“Is it nessesary to issue a press release to tell people you have asked for a meeting with Croke Park?” wondered former Dublin forward Alan Brogan on Twitter last night.
For the last week, the Gaels of Donegal have been making public their objections over the venue choice for their first match of the All-Ireland quarter-finals series, the Super 8s if you will, against Dublin at Croke Park.
Brogan was referring to the Donegal County Board declaring its intention to meet with the powers that be "to seek clarification on how any county may use a ground as both neutral and a home venue" and "to ensure a level playing field for every team."
This followed on from Donegal boss Declan Bonner claiming on Off The Ball that there "seems to be a slight edge towards Dublin" playing two matches at Croke Park while one of Bonner’s predecessors Jim McGuinness called on Dublin to “do the right thing” in moving one of the Croke Park fixtures to another venue.
The one-time All-Ireland winning manager told the written press last week: "All this thing that is fired at Dublin negatively, it can't be… it helps their own legacy, it helps Jim Gavin's legacy, it helps the team's legacy and it stops people from being negative. They've got the biggest population, they've got the most money and all these things.
"So it's an opportunity to rise above that and go to a neutral venue and do what they do anyway and that's win almost every single game."
Incredible words from an intelligent sports coach such as McGuinness.
But the suggestion that the four All-Ireland titles, five Leinster titles and five National League titles won under the management of Jim Gavin are somehow tarnished by various perceived advantages is nothing new for Gavin, his players and the loyal Dublin support.
For the last five years there have been an incredible amount of column inches and radio airtime used to discuss these perceived advantages, and praise the nearly men, rather than focusing on the hugely talented generation of players from the capital and what they do on the pitch.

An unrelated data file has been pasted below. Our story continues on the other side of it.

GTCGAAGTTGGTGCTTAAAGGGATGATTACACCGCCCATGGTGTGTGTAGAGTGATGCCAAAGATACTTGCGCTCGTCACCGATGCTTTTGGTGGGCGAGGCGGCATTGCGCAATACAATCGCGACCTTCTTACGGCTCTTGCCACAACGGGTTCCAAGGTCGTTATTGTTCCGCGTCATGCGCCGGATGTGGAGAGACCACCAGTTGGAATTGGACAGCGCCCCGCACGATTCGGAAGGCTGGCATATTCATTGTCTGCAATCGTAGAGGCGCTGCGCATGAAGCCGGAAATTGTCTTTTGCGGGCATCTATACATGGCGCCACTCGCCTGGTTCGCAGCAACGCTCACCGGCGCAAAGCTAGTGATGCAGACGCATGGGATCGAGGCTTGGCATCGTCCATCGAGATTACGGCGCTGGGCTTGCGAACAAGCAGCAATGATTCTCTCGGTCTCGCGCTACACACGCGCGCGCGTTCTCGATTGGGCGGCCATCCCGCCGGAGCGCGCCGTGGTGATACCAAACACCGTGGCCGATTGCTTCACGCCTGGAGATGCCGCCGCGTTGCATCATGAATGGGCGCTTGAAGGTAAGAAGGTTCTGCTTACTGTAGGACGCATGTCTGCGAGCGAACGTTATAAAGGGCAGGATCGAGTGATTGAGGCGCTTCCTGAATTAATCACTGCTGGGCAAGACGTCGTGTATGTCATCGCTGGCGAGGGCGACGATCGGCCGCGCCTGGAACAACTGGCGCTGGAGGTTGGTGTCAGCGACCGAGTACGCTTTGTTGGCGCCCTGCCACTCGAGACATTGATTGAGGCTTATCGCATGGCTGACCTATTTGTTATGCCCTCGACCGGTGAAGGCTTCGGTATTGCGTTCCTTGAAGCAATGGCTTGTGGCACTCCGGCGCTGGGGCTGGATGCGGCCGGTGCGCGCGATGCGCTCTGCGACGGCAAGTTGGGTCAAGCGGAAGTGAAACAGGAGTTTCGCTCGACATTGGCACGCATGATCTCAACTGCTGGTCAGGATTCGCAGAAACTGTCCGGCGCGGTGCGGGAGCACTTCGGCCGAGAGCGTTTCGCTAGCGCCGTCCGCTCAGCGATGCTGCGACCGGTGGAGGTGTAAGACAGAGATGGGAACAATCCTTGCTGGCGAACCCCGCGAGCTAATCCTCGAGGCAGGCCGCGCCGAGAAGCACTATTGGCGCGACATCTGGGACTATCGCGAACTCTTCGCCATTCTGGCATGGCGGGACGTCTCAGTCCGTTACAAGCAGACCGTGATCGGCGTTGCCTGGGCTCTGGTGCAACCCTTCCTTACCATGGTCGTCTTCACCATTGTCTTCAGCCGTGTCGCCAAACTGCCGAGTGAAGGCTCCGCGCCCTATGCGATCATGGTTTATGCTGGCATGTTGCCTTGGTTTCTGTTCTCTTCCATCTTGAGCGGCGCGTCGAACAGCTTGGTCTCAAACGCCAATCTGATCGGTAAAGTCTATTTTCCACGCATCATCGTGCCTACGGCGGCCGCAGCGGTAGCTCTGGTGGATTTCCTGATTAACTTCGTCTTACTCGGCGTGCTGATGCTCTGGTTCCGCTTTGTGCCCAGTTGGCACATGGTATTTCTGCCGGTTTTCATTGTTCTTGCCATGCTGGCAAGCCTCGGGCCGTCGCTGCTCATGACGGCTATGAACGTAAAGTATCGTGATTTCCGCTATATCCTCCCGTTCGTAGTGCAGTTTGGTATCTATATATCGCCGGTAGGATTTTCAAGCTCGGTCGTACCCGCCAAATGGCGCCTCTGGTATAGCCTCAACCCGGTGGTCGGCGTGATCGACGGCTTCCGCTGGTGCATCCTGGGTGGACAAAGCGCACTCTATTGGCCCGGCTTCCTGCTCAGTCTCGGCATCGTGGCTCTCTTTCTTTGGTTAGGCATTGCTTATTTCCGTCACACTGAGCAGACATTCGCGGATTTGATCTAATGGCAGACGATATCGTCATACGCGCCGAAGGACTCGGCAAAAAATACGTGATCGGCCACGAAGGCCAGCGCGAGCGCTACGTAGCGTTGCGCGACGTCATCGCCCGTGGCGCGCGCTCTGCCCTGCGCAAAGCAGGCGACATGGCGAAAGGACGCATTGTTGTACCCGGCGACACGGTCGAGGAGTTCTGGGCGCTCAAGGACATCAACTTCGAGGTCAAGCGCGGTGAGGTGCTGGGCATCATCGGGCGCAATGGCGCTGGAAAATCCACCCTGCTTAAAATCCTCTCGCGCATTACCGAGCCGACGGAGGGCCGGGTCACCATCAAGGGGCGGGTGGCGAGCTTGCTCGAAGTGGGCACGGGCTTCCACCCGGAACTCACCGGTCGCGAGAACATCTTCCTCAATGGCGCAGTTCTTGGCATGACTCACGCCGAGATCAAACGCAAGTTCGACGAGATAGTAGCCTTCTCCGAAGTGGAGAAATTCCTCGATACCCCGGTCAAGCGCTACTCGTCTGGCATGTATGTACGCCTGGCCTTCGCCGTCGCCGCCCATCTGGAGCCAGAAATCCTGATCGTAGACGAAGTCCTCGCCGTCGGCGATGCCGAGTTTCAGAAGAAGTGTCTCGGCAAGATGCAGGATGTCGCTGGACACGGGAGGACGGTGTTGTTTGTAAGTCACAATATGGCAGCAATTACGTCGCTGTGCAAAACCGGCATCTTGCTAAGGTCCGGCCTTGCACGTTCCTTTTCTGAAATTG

You will never hear Gavin or his players complain about that though and nor would they complain if they were asked to play one of the two matches fixed for Croke Park at a different venue.
Donegal knew the rules long before last week and it would seem they attempted to garner some of the public support that got behind Kildare’s successful campaign to keep their qualifier match against Mayo at St Conleth’s Park. The difference being, Kildare won home advantage in the draw.
The teams in the Super 8 series are handed a Croke Park match, a home game and an away game and most sane people, including the most ardent but fair Dublin supporter, will admit that the Dubs playing two of the three games at GAA HQ is an unfair advantage so there are two alternative options.
Firstly, Dublin could play the first round at Croke Park along with the other teams, then travel for their second game, before playing their home game at Parnell Park.
There are approximately 3,500 Dublin supporters who hold a GAA season ticket while approximately 2,000 are in possession of a Parnell Pass. With the all-ticket capacity for a championship game at Parnell Park around the 9,000 mark it would mean that there would be just 3,500 tickets left to give to the other team's season ticket holders before the remainder is split between the county boards of the hosts and whatever side they were up against. Considering the fact that Dublin themselves could pull a crowd of 60,000 plus, the Donnycarney option is plain daft.
The other option would be to make a change to the rules whereby the opening weekend games are played in Croke Park, unless Dublin are involved. In which case that particular opening tie is moved to a ground and province neutral to both sides, i.e. Dublin v Donegal is played at McHale Park or Páirc Uí Caoimh (Playing Donegal in St Tiernach's Park wouldn't exactly be neutral would it?). Then Dublin play their second match away and the third back on Jones' Road.
Everyone's a winner! The playing field is leveled for all competing teams (mission accomplished Donegal). The Dublin supporters get another away day which they would relish, despite some ignorant comments made by non-Dubs to the contrary, while the seekers of fairness and integrity in gaelic games competitions can rest assured in the knowledge that their work is done, or is it?
Last summer the Dublin senior hurlers were forced to play their All-Ireland round two qualifier against Tipperary at Semple Stadium, despite the fact that the match was supposed to be played at a neutral venue.
That came just three years after they were forced to play the men from the Premier County in an All-Ireland quarter-final, again, on their own patch in Thurles. Where is the fairness in that? And despite Dublin county board chairman Sean Shanley highlighting the issue last July, strangely there was no outcry as witnessed over the last week in support of Kildare (rightly so) and Donegal.
It is also worth highlighting the major advantage that the Kerry footballers have in almost every championship year. The team that has won Sam Maguire more than any other county has played just two matches to qualify for the Super 8s as provincial champions while poor old Donegal were forced to play four matches to qualify as Ulster champions.
And in nearly every year that the men from the Kingdom have won the All-Ireland crown, their path to final contains less games than the opposing counties. Is that fair?
Those who are keen to highlight Dublin's advantages will always shoot down accusations of anti-Dublin sentiment claiming that all they seek is a competition with integrity. But it's hard to deny those accusations if they deny Dublin a fair hop of the ball too.